The first public act performed by Delta Founders involved their participation in the Women’s Suffrage March in Washington D.C., March 1913. Delta Sigma Theta was incorporated in 1930. Less than two months after the sorority’s founding, Delta Sigma Theta women began their political activism by participating in the historic 1913 Women’s Suffrage March on Pennsylvania Avenue in Washington, D.C. Delta Sigma Theta’s twenty-two founders marched with honorary member Mary Church Terrell under the Delta Sigma Theta Sorority banner on the day prior to Woodrow Wilson’s inauguration believing that black women needed the right to vote to protect against sexual exploitation, promote quality education, assist in the workforce, and empower their race.
Although our young founders were criticized, none regretted her participation in the march. Founder, Florence Toms commented, “We marched that day in order that women might come into their own because we believed that women not only needed an education, but they needed a broader horizon in which they may use that education. And the right to vote would give them that privilege.”
With a growing membership we continually strive to promote social activism in our local communities.
Delta Days at the State Capitol
Held in Raleigh, NC, this legislative forum is periodically conducted to bring Deltas from across the state to meet with their state representatives and senators to engage in dialogue on issues and bills that are of importance to their personal and communal well-being. This year Delta Days at the State Capitol will take place in Spring.
Delta Days in the Nation’s Capital
In 1989, the National Social Action Commission instituted Delta Days in the Nation’s Capital, an annual legislative conference to increase members’ involvement in the national public policy-making process. The annual conference includes legislative briefings, issue forums, and advocacy skills development. Featured speakers include key policymakers, members of the United States Congress, Congressional staff members, and national issues experts.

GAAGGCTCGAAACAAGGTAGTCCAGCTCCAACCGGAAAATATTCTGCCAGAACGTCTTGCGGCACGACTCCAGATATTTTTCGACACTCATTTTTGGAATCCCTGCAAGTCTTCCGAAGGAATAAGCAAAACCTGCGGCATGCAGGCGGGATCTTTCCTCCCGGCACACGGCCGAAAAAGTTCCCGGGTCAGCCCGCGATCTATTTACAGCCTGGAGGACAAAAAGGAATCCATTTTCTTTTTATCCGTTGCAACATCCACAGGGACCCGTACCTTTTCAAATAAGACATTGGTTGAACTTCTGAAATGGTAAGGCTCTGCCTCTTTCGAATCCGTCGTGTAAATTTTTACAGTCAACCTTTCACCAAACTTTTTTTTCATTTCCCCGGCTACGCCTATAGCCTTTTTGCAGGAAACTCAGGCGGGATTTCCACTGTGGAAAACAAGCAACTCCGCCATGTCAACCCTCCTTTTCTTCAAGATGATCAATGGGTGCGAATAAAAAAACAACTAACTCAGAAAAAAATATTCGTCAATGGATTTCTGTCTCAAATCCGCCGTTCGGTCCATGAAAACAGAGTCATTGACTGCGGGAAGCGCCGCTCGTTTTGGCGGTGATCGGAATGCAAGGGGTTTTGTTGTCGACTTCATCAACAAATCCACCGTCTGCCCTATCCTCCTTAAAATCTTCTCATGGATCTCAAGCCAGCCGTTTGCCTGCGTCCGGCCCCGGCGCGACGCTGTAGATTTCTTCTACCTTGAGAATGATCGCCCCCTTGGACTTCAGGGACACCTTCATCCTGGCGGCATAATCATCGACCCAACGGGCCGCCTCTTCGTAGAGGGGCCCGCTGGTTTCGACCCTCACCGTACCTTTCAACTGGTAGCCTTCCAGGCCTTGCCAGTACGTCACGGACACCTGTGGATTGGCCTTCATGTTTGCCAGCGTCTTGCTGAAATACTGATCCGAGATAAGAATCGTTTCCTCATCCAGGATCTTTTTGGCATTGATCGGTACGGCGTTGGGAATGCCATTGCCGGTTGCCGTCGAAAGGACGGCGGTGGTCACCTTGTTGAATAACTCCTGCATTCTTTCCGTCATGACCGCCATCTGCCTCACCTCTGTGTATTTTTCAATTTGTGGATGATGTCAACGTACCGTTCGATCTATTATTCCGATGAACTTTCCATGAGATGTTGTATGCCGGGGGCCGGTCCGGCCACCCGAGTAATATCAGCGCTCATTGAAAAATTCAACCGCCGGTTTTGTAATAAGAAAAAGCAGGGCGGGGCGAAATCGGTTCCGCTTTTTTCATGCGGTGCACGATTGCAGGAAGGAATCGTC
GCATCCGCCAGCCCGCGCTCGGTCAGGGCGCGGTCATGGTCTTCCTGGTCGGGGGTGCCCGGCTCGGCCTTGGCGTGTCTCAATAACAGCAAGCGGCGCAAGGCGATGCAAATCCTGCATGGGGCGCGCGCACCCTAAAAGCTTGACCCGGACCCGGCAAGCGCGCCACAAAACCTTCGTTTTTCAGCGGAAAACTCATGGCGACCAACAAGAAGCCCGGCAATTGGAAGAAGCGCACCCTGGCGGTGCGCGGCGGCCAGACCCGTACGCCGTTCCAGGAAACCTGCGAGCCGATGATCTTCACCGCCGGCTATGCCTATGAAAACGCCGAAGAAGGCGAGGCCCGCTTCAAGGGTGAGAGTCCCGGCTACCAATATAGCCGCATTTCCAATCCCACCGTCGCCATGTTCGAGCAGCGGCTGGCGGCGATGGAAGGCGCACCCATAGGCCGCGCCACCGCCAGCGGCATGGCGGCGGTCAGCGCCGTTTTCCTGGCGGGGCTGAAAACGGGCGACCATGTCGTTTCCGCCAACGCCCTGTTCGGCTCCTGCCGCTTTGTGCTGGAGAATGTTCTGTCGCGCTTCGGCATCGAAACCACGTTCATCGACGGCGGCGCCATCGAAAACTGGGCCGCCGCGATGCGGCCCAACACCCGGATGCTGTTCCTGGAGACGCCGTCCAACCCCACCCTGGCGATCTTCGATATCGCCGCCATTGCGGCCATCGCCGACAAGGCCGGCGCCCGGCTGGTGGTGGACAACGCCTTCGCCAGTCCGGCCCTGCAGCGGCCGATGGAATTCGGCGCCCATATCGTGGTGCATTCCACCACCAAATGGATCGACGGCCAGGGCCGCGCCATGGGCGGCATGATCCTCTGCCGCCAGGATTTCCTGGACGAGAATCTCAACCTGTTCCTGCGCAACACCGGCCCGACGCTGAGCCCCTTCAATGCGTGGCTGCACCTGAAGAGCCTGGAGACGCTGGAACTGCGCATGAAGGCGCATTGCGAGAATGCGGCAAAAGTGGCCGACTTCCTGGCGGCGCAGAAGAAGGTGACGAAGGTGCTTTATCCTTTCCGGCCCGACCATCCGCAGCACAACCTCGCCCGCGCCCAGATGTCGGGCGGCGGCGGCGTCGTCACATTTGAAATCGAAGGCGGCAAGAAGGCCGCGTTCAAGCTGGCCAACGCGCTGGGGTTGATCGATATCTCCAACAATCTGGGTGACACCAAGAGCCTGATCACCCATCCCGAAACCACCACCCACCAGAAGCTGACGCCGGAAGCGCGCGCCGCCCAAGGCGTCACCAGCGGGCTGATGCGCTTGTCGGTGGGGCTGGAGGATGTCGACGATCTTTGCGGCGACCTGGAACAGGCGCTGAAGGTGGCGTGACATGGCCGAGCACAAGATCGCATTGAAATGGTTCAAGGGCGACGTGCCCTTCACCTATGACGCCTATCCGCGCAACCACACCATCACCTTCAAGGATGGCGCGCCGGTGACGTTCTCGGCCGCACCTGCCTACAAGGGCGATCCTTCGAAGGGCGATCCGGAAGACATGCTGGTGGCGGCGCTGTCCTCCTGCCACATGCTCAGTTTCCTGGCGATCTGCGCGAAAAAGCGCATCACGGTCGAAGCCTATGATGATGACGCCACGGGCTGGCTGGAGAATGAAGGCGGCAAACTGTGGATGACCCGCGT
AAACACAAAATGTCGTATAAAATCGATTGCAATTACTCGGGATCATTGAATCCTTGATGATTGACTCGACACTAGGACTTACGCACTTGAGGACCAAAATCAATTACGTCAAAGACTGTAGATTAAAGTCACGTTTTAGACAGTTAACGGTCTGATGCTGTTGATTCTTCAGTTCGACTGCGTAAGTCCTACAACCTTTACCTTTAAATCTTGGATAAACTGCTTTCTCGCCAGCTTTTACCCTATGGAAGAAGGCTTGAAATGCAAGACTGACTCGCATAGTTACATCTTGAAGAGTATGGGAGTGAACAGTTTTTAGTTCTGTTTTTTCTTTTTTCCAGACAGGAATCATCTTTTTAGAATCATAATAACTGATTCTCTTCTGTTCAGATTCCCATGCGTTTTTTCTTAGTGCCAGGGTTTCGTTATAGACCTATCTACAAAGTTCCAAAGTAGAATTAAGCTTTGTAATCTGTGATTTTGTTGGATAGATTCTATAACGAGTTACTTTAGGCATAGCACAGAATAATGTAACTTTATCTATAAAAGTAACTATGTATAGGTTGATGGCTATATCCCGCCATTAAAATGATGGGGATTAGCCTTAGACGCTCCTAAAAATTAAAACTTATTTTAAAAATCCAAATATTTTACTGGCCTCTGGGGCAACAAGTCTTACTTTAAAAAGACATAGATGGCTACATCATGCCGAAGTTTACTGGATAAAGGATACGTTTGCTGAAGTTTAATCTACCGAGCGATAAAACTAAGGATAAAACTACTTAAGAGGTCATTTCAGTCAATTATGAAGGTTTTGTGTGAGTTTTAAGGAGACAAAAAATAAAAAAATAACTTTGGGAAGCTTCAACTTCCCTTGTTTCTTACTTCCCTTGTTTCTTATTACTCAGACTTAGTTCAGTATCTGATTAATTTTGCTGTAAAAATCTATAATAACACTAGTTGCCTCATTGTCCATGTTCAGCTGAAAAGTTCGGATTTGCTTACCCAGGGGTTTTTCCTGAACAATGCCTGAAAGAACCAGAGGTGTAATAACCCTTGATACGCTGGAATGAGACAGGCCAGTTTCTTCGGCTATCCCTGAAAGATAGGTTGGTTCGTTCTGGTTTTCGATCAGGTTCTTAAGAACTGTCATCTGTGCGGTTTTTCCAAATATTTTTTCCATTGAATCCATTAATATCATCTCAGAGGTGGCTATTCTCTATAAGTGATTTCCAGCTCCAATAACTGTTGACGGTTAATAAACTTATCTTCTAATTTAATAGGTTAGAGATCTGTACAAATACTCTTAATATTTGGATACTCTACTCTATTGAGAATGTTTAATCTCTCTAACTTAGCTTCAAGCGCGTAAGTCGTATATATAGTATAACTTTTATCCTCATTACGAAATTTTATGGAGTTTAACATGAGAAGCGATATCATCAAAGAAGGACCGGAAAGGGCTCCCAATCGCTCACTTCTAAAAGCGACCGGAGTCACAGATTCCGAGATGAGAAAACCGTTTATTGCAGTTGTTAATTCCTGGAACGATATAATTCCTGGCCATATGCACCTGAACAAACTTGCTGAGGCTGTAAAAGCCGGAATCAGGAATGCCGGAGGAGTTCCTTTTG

Delta Days at the United Nations
In March 2003, Delta Sigma Theta Sorority, Inc. became a Non-Governmental Organization (NGO) at the United Nations. In a presentation by Hanifa Mezoui, Chief NGO Section, Department of Economic and Social Affairs of the UN (ECOSOC), Past National President Gwendolyn Boyd (who served as National President during this time) accepted the credentials on behalf of the sorority before 150 members of the organization from across the country. Delta Sigma Theta was welcomed to the United Nations by Assistant Secretary General for External Affairs, Gillian Sorensen, who asked the sorority in her keynote address to “use your NGO status to monitor the status of women and children in the world and bind together with other NGOs to ensure that the UN honors its commitments.” Delta Sigma Theta was granted Special Consultative Status as an NGO to the Economic and Social Council of the UN as a result of its volunteer services and humanitarian efforts performed to address issues throughout the world.
Special Consultative Status as an NGO allows the organization to provide analysis and expertise in monitoring and implementing international agreements on issues of mutual concern. As an NGO, Delta has the opportunity to gain access to and disseminate information concerning a range of issues on women and children in which the United Nations is involved. Delta representatives attend regular briefings and disseminate information on UN activities to its members and the community at large.
Delta Day at the United Nations is held annually.